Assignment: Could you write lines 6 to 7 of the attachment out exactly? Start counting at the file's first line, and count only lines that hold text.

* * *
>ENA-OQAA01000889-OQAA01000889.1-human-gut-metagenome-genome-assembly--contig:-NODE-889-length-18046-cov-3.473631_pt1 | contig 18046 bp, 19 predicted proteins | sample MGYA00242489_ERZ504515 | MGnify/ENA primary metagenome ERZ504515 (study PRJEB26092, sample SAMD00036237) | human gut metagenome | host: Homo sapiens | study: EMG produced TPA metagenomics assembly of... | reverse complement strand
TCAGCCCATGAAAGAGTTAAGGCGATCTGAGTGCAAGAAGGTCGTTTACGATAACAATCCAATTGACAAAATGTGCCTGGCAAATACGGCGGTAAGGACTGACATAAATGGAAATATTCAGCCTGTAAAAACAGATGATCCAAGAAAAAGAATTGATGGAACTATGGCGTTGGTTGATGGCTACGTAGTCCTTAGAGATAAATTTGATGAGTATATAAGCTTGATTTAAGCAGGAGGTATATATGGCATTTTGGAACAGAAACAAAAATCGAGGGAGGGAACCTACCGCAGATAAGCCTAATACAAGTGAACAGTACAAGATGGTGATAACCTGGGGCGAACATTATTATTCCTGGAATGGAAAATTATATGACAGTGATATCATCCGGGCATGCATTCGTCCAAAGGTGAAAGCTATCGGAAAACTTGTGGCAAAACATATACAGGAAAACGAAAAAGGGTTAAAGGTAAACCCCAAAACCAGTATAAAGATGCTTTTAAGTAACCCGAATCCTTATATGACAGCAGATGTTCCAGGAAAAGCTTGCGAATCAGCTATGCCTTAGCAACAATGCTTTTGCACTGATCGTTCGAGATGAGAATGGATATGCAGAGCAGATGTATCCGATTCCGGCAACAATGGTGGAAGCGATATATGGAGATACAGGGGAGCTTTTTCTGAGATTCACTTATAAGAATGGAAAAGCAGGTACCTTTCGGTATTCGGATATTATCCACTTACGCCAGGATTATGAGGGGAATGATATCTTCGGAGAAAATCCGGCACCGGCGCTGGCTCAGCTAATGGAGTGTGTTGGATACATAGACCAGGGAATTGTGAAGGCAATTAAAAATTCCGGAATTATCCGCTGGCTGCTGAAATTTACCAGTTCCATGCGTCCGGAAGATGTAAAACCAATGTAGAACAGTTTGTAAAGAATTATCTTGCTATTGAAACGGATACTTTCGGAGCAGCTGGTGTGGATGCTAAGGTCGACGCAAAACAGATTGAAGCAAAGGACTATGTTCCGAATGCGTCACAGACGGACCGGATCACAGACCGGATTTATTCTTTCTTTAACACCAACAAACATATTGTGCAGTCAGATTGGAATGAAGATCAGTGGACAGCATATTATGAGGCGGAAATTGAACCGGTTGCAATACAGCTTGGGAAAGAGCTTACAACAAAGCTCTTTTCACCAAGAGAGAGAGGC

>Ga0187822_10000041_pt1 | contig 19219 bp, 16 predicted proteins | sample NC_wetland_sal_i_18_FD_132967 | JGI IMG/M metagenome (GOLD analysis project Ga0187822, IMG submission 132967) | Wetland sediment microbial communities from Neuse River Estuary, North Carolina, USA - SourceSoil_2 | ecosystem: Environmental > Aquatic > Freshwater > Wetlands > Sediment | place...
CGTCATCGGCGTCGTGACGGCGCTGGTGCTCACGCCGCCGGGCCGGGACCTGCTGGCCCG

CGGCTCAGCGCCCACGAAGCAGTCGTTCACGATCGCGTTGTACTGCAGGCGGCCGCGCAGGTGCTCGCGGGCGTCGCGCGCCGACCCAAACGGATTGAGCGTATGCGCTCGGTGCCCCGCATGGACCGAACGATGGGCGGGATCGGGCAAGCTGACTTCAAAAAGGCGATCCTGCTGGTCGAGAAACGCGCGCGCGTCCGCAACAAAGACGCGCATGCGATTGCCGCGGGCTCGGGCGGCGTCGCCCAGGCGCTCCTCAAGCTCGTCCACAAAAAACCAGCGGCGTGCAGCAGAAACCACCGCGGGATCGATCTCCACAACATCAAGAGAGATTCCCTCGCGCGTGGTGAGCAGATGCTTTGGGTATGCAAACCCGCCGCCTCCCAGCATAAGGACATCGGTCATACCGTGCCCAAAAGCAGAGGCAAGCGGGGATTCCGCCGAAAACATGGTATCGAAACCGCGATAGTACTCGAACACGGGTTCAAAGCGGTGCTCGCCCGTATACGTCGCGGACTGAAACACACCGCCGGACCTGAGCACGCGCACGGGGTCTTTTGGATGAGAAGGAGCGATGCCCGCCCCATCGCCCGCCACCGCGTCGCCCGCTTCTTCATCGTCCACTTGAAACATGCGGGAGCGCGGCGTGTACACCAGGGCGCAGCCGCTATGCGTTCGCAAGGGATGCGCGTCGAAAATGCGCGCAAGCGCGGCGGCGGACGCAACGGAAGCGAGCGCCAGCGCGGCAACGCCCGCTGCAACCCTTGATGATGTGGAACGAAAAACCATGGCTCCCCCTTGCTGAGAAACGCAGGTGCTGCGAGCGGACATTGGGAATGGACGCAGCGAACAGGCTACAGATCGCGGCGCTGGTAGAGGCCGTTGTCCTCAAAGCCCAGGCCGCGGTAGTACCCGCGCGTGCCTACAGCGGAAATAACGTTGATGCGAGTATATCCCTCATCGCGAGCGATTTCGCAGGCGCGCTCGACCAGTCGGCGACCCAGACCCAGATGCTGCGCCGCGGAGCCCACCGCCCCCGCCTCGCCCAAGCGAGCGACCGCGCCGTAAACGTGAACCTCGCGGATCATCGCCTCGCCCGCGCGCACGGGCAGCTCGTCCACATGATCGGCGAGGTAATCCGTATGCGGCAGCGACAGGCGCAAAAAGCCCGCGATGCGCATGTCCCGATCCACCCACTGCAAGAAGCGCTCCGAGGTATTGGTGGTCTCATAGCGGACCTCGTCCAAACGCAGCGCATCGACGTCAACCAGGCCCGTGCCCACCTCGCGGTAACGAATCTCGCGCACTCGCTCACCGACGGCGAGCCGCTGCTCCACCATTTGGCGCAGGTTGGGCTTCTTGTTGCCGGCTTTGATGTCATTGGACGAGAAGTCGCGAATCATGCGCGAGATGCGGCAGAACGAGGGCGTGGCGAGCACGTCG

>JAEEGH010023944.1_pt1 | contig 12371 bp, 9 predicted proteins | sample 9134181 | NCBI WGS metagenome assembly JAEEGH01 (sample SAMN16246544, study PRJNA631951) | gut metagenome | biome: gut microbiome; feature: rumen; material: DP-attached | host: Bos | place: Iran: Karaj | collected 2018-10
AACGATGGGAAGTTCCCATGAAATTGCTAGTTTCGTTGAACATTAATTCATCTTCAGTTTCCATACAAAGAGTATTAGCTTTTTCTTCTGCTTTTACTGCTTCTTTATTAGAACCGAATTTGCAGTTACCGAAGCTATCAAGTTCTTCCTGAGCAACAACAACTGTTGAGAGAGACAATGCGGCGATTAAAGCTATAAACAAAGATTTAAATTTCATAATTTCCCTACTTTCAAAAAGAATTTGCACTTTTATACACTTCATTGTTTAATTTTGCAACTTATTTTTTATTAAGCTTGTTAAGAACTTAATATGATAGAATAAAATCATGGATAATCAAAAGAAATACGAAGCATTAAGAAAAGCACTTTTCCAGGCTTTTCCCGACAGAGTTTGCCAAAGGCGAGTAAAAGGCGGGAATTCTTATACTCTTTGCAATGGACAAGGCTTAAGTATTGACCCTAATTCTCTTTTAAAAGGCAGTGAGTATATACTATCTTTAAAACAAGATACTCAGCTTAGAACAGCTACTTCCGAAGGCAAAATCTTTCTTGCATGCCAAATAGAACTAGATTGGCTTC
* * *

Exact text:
>JAEEGH010023944.1_pt1 | contig 12371 bp, 9 predicted proteins | sample 9134181 | NCBI WGS metagenome assembly JAEEGH01 (sample SAMN16246544, study PRJNA631951) | gut metagenome | biome: gut microbiome; feature: rumen; material: DP-attached | host: Bos | place: Iran: Karaj | collected 2018-10
AACGATGGGAAGTTCCCATGAAATTGCTAGTTTCGTTGAACATTAATTCATCTTCAGTTTCCATACAAAGAGTATTAGCTTTTTCTTCTGCTTTTACTGCTTCTTTATTAGAACCGAATTTGCAGTTACCGAAGCTATCAAGTTCTTCCTGAGCAACAACAACTGTTGAGAGAGACAATGCGGCGATTAAAGCTATAAACAAAGATTTAAATTTCATAATTTCCCTACTTTCAAAAAGAATTTGCACTTTTATACACTTCATTGTTTAATTTTGCAACTTATTTTTTATTAAGCTTGTTAAGAACTTAATATGATAGAATAAAATCATGGATAATCAAAAGAAATACGAAGCATTAAGAAAAGCACTTTTCCAGGCTTTTCCCGACAGAGTTTGCCAAAGGCGAGTAAAAGGCGGGAATTCTTATACTCTTTGCAATGGACAAGGCTTAAGTATTGACCCTAATTCTCTTTTAAAAGGCAGTGAGTATATACTATCTTTAAAACAAGATACTCAGCTTAGAACAGCTACTTCCGAAGGCAAAATCTTTCTTGCATGCCAAATAGAACTAGATTGGCTTC